Martina Ravelli T'18

“Everything you think you know about Tuck takes on a whole new meaning when you’re here.”

Read My Story


I was born and raised in Italy and lived there for 21 years before moving to Germany, which is where most of my work experience has been. I worked for Deloitte for six years which was an amazing experience. But after a while I felt that my area of expertise was too narrow and was focused in an area which I wasn’t very passionate about. I started considering an MBA so I could be better equipped to switch careers to a different type of job. I wanted to see what that would look like. I wanted to transform my leadership skills. I knew I had a solid foundation in some of the hard skills of business—finance, accounting—but working at Deloitte, I met some really amazing leaders. I saw how they were motivating their teams and empowering people. I didn’t want to leave that to serendipity. I wanted to learn, and grow, and experiment.


I chose Tuck for a few reasons. First, for the general management approach. Second, I wanted to be prepared to lead a team, a division, or a department. I wanted to see how the different pieces of a company work together to make decisions around strategy, for example. Lastly, I had a very close-knit, international community when I was in Germany, and when I moved to Boston, I really missed that and saw it in Tuck right away.


The Revers Board program involves one or two Tuck students who are non-voting members of the board of a local NGO. What we really gain from the experience is to be able to sit in board meetings and see how board members operate, which is normally an experience that you have much later in your career. It is an honor to be on the board but what is most important for me is seeing how an NGO operates—see if it gives me more meaning, see if I could get involved in that world without necessarily working for an NGO. What those organizations get from us, hopefully, is some good insight and some good questions.


Tuck offers three leadership classes in the first year, which I took, as well as second-year electives, so there’s a formalized offering around leadership. But outside of the classroom, when I had questions or faced challenges, I reached out to professors who taught my leadership classes and had one-on-one sessions with them where they gave me some really helpful insights and practical tips on tactics I could try to employ to refine my leadership style.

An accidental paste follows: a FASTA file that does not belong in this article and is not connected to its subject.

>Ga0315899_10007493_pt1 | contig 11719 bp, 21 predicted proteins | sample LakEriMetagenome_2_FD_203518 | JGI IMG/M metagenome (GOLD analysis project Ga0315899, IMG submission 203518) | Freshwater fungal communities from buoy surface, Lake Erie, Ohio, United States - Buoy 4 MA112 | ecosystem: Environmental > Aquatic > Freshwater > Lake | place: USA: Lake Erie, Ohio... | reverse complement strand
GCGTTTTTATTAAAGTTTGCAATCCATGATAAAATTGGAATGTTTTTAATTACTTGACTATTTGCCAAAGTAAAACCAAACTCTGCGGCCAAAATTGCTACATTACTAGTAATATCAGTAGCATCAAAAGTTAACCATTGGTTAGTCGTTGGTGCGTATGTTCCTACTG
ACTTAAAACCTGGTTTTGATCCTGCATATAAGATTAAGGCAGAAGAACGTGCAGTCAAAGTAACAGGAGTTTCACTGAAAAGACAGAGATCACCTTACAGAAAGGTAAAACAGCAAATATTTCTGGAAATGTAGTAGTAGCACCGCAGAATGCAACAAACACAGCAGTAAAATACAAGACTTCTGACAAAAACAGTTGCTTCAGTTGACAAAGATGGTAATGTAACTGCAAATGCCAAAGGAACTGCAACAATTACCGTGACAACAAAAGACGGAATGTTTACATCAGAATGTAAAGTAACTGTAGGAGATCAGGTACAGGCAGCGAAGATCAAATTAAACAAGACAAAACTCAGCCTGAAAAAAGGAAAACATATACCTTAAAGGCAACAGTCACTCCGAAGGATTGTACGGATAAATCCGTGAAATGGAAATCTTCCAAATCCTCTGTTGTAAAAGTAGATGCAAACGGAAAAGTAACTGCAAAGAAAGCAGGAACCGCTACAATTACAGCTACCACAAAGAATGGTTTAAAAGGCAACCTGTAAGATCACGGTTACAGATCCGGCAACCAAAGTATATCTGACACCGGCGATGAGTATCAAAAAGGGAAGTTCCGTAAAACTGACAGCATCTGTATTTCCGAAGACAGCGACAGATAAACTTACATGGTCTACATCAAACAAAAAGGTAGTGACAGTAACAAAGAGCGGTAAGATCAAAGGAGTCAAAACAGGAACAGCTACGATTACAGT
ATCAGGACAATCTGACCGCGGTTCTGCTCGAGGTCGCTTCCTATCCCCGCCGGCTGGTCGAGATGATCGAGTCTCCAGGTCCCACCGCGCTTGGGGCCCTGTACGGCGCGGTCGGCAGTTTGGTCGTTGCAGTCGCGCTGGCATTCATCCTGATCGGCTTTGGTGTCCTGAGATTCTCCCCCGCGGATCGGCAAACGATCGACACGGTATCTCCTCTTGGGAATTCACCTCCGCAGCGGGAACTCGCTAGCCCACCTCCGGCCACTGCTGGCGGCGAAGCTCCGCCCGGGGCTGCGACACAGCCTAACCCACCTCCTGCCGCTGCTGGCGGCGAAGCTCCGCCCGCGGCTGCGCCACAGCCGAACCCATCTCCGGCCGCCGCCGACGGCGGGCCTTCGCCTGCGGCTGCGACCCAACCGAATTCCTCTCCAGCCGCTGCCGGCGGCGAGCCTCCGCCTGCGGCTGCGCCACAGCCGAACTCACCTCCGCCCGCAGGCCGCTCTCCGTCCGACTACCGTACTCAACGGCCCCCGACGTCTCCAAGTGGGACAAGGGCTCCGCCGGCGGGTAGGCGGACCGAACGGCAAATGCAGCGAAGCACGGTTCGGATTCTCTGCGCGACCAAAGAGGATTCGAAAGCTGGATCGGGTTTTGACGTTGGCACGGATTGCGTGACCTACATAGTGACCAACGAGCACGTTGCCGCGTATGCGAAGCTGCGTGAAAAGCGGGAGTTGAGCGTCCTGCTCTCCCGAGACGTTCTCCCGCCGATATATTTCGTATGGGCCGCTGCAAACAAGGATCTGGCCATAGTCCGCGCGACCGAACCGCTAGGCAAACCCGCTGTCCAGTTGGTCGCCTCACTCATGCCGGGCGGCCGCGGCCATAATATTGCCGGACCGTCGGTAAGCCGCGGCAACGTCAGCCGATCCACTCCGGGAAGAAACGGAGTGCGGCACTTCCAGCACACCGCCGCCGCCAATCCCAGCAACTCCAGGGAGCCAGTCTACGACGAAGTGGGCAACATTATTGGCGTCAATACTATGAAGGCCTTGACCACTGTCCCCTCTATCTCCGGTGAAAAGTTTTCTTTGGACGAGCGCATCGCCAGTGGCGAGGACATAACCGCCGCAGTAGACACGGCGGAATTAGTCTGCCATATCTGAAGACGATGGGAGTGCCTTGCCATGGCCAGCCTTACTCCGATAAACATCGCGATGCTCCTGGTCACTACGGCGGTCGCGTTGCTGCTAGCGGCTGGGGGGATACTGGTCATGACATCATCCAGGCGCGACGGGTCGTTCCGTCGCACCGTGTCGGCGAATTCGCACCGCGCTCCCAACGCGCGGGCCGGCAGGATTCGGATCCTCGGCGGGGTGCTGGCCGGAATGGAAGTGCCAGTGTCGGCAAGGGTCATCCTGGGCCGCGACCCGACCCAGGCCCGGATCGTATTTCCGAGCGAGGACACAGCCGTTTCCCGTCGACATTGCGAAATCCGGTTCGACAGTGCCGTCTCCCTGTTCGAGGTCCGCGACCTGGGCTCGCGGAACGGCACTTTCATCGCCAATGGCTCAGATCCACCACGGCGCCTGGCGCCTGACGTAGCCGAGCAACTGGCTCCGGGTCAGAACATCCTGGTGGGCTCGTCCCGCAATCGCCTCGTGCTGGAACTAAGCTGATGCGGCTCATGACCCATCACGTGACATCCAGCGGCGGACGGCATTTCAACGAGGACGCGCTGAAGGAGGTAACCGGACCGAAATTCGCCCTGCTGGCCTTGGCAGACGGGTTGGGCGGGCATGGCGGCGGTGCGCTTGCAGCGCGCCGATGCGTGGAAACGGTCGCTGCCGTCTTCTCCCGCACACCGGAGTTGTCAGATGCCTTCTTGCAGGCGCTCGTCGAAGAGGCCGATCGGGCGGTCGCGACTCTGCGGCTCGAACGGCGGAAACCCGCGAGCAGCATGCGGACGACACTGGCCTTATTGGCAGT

It was also extremely helpful to have two formalized leadership assessments, one in the first term and one in the spring term. I had an idea as to what my strengths and weaknesses were, but the assessments helped put it all into a more formalized framework that helped me categorize.


I think one of the interesting things about my FYP is how it started—it was one of those typical Tuck stories. Another classmate and I decided we would like to do something in the automotive space, but there wasn’t an FYP offering around that yet. Since we’re always free to source our own projects, we researched Tuck alumni in the automotive industry and discovered a prominent alumnus at a top automotive company. Because of his title, we were worried he would be difficult to get a hold of. But, from the moment of finding him and reaching out, it was just one hour until he responded. The very next day we met him in person because he was actually on campus.

I had heard about the Tuck alumni network and I thought, “Oh yeah, that’s cool, that’s interesting,” but I don’t think I really understood the power of it until I had that experience. It was a great start to the project, and it just got better from there. We received great feedback, he put us to work with his team, they actually gave us a highly strategic project, and we visited the company and spent an entire day up there with them. We really felt like we were part of the team. From the level of conversations we had to the feedback they gave us, we knew that this was something that mattered to them. That made it a really big and meaningful experience.

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